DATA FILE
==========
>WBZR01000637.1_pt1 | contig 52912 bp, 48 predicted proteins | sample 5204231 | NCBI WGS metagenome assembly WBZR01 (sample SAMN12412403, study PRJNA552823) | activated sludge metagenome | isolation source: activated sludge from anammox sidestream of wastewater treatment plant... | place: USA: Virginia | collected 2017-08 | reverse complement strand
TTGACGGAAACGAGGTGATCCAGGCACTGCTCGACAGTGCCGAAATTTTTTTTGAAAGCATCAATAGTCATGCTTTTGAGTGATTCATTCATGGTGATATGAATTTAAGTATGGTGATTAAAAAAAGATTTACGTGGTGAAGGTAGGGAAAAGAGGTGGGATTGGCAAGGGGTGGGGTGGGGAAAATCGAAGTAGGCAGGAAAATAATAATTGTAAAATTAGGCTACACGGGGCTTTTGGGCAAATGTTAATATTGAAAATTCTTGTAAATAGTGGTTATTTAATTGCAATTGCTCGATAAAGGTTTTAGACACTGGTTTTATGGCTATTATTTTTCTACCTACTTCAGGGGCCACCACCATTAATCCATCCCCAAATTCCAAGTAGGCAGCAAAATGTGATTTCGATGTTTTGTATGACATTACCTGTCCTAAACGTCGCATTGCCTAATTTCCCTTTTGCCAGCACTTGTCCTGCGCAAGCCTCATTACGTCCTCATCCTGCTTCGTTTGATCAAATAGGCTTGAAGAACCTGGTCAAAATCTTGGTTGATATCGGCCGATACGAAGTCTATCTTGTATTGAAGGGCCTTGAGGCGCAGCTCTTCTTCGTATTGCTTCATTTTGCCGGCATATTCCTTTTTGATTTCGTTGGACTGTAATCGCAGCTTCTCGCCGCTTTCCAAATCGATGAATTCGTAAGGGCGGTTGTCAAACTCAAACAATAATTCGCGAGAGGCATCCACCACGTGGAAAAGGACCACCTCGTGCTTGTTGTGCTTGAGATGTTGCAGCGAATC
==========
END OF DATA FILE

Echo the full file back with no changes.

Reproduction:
>WBZR01000637.1_pt1 | contig 52912 bp, 48 predicted proteins | sample 5204231 | NCBI WGS metagenome assembly WBZR01 (sample SAMN12412403, study PRJNA552823) | activated sludge metagenome | isolation source: activated sludge from anammox sidestream of wastewater treatment plant... | place: USA: Virginia | collected 2017-08 | reverse complement strand
TTGACGGAAACGAGGTGATCCAGGCACTGCTCGACAGTGCCGAAATTTTTTTTGAAAGCATCAATAGTCATGCTTTTGAGTGATTCATTCATGGTGATATGAATTTAAGTATGGTGATTAAAAAAAGATTTACGTGGTGAAGGTAGGGAAAAGAGGTGGGATTGGCAAGGGGTGGGGTGGGGAAAATCGAAGTAGGCAGGAAAATAATAATTGTAAAATTAGGCTACACGGGGCTTTTGGGCAAATGTTAATATTGAAAATTCTTGTAAATAGTGGTTATTTAATTGCAATTGCTCGATAAAGGTTTTAGACACTGGTTTTATGGCTATTATTTTTCTACCTACTTCAGGGGCCACCACCATTAATCCATCCCCAAATTCCAAGTAGGCAGCAAAATGTGATTTCGATGTTTTGTATGACATTACCTGTCCTAAACGTCGCATTGCCTAATTTCCCTTTTGCCAGCACTTGTCCTGCGCAAGCCTCATTACGTCCTCATCCTGCTTCGTTTGATCAAATAGGCTTGAAGAACCTGGTCAAAATCTTGGTTGATATCGGCCGATACGAAGTCTATCTTGTATTGAAGGGCCTTGAGGCGCAGCTCTTCTTCGTATTGCTTCATTTTGCCGGCATATTCCTTTTTGATTTCGTTGGACTGTAATCGCAGCTTCTCGCCGCTTTCCAAATCGATGAATTCGTAAGGGCGGTTGTCAAACTCAAACAATAATTCGCGAGAGGCATCCACCACGTGGAAAAGGACCACCTCGTGCTTGTTGTGCTTGAGATGTTGCAGCGAATC